Monday, October 24, 2016
Review: 'Fear in the Dark' at Abney Park Cemetery, 22nd October 2016
Monday, October 24, 2016 by londoncitynights
Nestled right in the firmly gentrified heart of Stoke Newington, Abney Park Cemetery is hemmed in on all sides by concept restaurants and cocktail bars. Yet just a couple of steps beyond its imposing wrought iron gates and you're somewhere else. Somewhere that nature has reclaimed. Somewhere the Victorian dead live. Somewhere ivy-clad stone angels loom from the thicket. Somewhere that light seems fearful to shine...
So, a pretty damn good place to stage a spooky Halloween play. Pandemonium Productions know this place well, having staged a couple of plays here, most successfully last summer's excellent Alice in Wonderland. That was a surreal summer treat, the sunset shimmering through gravestones upon in which the Cheshire Cat grinned.
Fear in the Dark is a different kettle of fish. The cemetery, difficult to navigate at the best of times, becomes chaos at night. Lit only by oil lanterns the performers march down paths where thorns threaten to ensnare your ankles. Disorientation beckons, the bustling city suddenly very, very far away. Worse, hidden behind the graves lie hissing monsters and distorted freaks, all ready to lunge out at any unsuspecting visitor.
Pandemonium exploit this in their horror mashup of bits of Poe and Lovecraft. It all kicks off with a panicked man lurching from the darkness and trying to escape the park, informing us that he's searching for his lost 'Sarah'. Before we know it we're launched down a winding trail on which we find maniacal doctors, twisted abominations, unholy cultists and people that just. won't. die.
I don't want to spoil too, but it's pretty classically spine-tingling stuff boosted by the fantastic location and oil-lit ambience. Nell Hardy, my highlight in Alice in Abney, also excels here. She's a brilliantly bendy performer, managing the single most unnerving moment in the entire evening when she stretches backwards until her head is practically touching the floor. It just looks plain wrong, as if her skeleton is being stretched from within by otherworldly forces from beyond the hell dimension.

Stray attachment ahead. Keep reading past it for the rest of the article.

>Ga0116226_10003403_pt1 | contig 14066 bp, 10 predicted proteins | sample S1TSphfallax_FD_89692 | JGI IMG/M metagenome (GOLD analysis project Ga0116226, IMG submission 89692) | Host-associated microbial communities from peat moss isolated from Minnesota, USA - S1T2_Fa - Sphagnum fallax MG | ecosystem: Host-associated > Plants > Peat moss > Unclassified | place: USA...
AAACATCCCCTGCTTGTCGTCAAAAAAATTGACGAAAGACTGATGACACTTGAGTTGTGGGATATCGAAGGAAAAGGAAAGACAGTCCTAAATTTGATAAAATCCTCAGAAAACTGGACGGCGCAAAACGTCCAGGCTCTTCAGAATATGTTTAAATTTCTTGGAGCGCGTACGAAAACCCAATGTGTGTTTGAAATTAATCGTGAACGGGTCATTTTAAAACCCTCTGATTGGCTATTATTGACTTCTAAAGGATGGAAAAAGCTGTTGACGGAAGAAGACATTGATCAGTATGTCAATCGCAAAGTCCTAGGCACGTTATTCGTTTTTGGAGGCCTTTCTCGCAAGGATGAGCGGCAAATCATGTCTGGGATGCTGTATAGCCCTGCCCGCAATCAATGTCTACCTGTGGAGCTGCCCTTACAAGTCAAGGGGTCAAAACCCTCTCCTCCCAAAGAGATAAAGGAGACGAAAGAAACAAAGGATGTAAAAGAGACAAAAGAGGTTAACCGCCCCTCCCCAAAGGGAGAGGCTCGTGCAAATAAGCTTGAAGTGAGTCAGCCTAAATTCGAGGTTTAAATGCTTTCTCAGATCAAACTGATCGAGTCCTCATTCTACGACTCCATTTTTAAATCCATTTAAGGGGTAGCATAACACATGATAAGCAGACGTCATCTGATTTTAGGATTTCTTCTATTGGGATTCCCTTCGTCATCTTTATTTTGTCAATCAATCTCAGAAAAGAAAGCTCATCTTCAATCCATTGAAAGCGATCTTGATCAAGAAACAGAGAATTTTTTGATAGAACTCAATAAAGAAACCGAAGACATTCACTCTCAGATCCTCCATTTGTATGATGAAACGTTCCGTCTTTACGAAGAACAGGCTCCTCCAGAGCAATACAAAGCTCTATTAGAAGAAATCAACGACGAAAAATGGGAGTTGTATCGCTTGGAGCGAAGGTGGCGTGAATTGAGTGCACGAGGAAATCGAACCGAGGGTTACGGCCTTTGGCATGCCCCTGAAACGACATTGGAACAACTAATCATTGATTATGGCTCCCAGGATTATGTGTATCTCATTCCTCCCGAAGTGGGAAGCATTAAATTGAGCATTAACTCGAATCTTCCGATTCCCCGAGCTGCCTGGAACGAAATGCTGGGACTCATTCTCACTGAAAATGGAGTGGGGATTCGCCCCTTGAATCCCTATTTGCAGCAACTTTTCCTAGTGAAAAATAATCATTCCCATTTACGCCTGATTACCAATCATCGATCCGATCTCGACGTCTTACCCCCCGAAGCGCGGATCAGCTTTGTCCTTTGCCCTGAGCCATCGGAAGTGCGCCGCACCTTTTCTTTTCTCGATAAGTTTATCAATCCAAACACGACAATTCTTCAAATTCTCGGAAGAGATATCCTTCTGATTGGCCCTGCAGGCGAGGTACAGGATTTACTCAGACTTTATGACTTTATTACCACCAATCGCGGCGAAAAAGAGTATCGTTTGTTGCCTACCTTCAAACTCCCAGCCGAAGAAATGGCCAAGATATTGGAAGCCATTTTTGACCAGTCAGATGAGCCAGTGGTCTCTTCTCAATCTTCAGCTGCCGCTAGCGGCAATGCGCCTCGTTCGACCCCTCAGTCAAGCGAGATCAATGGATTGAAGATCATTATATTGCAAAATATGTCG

Unfortunately, despite Hardy (and an excellent Steve Fitzgerald), Fear in the Dark doesn't quite work. The main problem is that the narrative never gels, feeling more like a collection of loosely connected vignettes than a proper story. Simply put, it's difficult to follow what's going on. Throughout I was waiting for the moment where the pieces would finally make sense. I was still waiting when I found myself being ushered out of the cemetery, apparently having not realised that the climax was actually the climax.
I get that a good horror story relies on the audience's imagination filling in a lot of the blanks, but there are an awful lot of blanks in Fear in the Dark. Prime amongst them is that the theoretical main character is often relegated to silently observing the drama and only occasionally intervenes. By contrast, Alice in Abney used its Alice character as a guide for the audience and the focus of every scene.
Also not helping is the size of the audience. Being alone in the dark woods is terrifying. With just a couple of people is scary. With about 40 people, you feel safety in numbers. Maybe this kind of thing can't be helped, but perhaps splitting the audience in two, as they did in previous productions, would have helped create the sense of isolation and danger.
I enjoyed the evening, but most of that enjoyment came from the simple atmospheric pleasure of being in Abney Park Cemetery at night. It's not that Fear in the Dark is badly performed or lacks atmosphere, but it's hamstrung by loose plotting and characterisation. Nevertheless it's going to stick in the memory - though it's the marching through the darkened graves that'll stay with me longer than the iffy drama.
Fear in the Dark is at Abney Park Cemetery until 31 October. Tickets here.